Florence Deshon

Florence Deshon, c.1918

In the summer of 1919, Chaplin was introduced to a budding actress named Florence Deshon.1 At the time she was the girlfriend of his friend, writer Max Eastman.2  She was not only beautiful, but intelligent, free-spirited, and witty. She may have been one of the few women Charlie ever truly loved yet little has ever been written about her.
Max Eastman met Florence at a Masses3 ball in December 1916 and soon after they began living together in Eastman’s house in Croton-on-Hudson in upstate New York. In July 1919, Florence was offered a contract with the Sam Goldwyn studio. She moved to Hollywood and took an apartment on De Longpre Ave., not far from the Chaplin Studios. A few months later, Max joined her. It was during this time that Max introduced her to Chaplin. The trio became fast friends, often playing an elaborate version of charades they had devised at Chaplin’s home. According to Max, Chaplin’s wife, Mildred, was never present at these parties any longer than to say hello to the guests. “You didn’t ask why, but you got the impression that she thought his friends had too many ideas and would expect her to say something.”

CC, Max Eastman, and Isaac McBride at the Chaplin Studios, 1919

Max eventually returned to his home in New York and it was in the interim that a romance began between Charlie and Florence.

Although Max and Florence had agreed to be mutually independent, he couldn’t help but wonder what was going on since Charlie was the only man she ever mentioned in her letters:

Charlie is always very sweet to me.

I dined with Charlie on Christmas Eve, and he gave me a Christmas present.

Beloved, Charlie came to dinner last night and I gave him your book. He was so happy to get it. I saw his picture The Kid in the projection room. I was wonderful, wonderful. I cried and laughed and smiled and worried. It was the most exciting thing I ever saw. 

Charlie is all excited about buying a yacht. He said, “Let’s you and Max and Elmer [Ellsworth?] and I go off together.” I said we would make movies in all the countries we touched, and he is enthusiastic about your acting in them. Well, we had a wonderful time. Anyhow, as soon as he finishes this picture he asked if I would take a trip in his car. We all the the wanderlust very strongly and were flying all over the world.4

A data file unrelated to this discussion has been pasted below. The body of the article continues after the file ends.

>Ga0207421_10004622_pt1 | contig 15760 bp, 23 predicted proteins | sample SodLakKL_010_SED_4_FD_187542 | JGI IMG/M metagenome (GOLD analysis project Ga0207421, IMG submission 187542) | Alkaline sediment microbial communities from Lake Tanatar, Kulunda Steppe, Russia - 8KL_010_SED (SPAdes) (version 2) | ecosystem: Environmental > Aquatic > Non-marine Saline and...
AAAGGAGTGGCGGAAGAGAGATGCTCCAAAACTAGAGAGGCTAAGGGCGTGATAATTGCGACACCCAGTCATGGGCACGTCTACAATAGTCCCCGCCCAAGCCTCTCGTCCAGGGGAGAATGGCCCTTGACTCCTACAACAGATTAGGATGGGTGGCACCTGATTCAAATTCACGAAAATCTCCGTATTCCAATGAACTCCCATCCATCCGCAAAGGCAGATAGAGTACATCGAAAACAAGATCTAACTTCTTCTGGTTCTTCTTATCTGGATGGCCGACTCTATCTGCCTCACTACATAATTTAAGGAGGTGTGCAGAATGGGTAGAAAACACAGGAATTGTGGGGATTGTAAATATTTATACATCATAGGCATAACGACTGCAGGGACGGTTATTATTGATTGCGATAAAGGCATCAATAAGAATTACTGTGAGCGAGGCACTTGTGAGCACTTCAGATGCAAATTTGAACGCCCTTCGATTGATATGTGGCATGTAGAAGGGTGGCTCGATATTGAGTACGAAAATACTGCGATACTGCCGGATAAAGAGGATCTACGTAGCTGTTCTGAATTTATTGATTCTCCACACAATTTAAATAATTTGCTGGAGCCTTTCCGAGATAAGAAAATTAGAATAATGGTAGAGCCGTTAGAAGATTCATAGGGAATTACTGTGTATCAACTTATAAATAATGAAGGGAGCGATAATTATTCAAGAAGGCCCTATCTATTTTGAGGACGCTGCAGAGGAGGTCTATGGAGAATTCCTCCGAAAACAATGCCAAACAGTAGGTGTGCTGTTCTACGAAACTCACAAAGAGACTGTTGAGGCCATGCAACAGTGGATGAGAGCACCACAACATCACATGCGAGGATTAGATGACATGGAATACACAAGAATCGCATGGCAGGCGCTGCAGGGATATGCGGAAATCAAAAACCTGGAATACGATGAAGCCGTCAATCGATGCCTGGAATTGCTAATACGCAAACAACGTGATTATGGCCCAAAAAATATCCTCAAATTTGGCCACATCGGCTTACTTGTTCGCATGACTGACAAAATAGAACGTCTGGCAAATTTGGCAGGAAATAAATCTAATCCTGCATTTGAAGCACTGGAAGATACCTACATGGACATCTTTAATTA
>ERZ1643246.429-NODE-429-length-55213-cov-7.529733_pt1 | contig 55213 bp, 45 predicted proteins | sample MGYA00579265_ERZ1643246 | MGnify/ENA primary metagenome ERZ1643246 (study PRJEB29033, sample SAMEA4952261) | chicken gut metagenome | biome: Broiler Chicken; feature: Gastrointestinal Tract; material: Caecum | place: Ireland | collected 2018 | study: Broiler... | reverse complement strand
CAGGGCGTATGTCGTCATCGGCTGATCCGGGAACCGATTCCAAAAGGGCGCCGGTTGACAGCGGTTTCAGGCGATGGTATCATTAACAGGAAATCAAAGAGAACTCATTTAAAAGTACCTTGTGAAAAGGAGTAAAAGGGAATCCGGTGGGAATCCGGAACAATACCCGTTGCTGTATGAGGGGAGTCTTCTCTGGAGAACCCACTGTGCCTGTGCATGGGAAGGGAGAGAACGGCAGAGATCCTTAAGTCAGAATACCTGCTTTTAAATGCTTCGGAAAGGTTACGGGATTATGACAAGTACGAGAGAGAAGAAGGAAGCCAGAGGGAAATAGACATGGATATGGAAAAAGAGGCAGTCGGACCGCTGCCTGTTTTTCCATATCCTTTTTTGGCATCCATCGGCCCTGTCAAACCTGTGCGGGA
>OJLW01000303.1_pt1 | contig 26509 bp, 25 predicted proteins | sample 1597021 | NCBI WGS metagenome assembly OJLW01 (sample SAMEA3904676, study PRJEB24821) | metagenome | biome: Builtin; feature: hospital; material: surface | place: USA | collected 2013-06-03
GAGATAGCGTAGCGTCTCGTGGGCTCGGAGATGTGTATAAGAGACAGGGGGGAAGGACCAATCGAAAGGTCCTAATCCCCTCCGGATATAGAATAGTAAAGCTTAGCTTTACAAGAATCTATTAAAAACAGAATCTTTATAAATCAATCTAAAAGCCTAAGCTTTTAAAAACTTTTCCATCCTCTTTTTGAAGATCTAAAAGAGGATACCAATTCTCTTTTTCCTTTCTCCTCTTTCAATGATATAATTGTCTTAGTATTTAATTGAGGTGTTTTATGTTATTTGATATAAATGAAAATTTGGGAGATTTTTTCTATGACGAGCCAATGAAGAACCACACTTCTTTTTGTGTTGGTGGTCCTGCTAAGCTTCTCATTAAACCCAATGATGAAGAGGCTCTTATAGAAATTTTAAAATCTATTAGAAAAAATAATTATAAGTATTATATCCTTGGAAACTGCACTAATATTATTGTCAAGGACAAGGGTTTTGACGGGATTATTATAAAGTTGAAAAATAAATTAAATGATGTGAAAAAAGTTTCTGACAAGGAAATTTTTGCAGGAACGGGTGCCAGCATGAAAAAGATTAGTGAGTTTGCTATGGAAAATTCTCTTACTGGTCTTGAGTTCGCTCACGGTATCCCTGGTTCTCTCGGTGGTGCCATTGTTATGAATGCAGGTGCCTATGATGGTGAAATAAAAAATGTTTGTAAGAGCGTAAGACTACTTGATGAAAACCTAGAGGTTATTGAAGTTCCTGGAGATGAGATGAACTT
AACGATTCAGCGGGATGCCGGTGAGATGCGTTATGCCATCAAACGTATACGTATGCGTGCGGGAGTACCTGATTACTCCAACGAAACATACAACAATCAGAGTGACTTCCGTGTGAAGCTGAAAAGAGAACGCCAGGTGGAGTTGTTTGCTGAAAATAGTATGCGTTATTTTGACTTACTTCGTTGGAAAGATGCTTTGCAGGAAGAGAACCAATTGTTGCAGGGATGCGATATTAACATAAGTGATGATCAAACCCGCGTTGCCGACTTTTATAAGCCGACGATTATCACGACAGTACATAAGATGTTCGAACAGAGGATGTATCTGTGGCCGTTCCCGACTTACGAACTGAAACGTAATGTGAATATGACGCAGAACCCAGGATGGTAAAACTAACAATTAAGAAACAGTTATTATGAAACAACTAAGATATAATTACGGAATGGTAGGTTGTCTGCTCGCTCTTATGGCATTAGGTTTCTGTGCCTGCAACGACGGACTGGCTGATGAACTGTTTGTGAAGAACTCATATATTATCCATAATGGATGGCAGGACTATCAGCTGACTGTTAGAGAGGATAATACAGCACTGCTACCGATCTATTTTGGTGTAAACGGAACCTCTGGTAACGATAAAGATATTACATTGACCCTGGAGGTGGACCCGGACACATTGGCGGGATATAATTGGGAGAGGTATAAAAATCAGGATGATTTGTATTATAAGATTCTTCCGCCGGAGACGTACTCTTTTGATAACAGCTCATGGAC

Max recalls that he was never really jealous of Charlie. “Perhaps because we had all three been good friends together–my thoughts of him were not disturbing. I read with a tranquil mind the interesting things she told me about him.”

Charlie speaks ever of going away, but it all depends on his picture and at the rate he is working, he will never finish it. I know I am naughty, but I become tired of Charlie’s matrimonial troubles. He stays in that frightful situation at this home, and his powerlessness to move wears me out. I did not go with him to meet [Jascha] Heifetz as there were too many people there. I would rather meet Heifetz with Dagmar Godowsky. 

Did I tell you that I met the French comedian, Max Linder? I spent the day at Charlie’s studio, and he had a lot of callers that day. Linder is smaller than Charlie and very good looking and well dressed. He is a very sweet little fellow and Charlie was quite jealous of him for a few minutes. Then he went into his dressing room, and Charlie pulled off his cap and roughed his hair and you know he always looks charming that way. He caught a fleeting vision of himself in the glass and all was right with the world again, not because he is striving for perfection, but because something in him refuses to go forward. 5

Another reason for Max’s calm may have been his new romance with dancer Lisa Duncan, who had moved into his house in Croton. When Florence learned of Max’s new relationship, the “Black Panther” (as he called it) side of her personality came out. Although Max was still in love with Florence, he was not capable of being with just one woman.

Florence Deshon and Max Eastman

A month later, sometime in the late summer of 1920, Max received a letter from Florence stating that she had been “sick in bed for a month.” This made Max uneasy. He had a low opinion of Hollywood doctors (“those I knew were a little on the occult side.”) He wanted to get her into the hands of a doctor he could trust–“Ignoring the fact that she was living in the bonds of true love with another man.” Florence wrote again that she was not getting better and was coming east with Charlie as far as Chicago where he had business. Max believed that neither of them realized how sick Florence really was. Florence traveled on to Croton and Max met her at the train station. They returned to their little house on Mount Airy. Eastman contacted a friend who was a gynecologist who examined Florence and discovered that she had been pregnant for three months and the fetus was dead but he didn’t know for how long. An immediate operation was needed to save her from blood poisoning.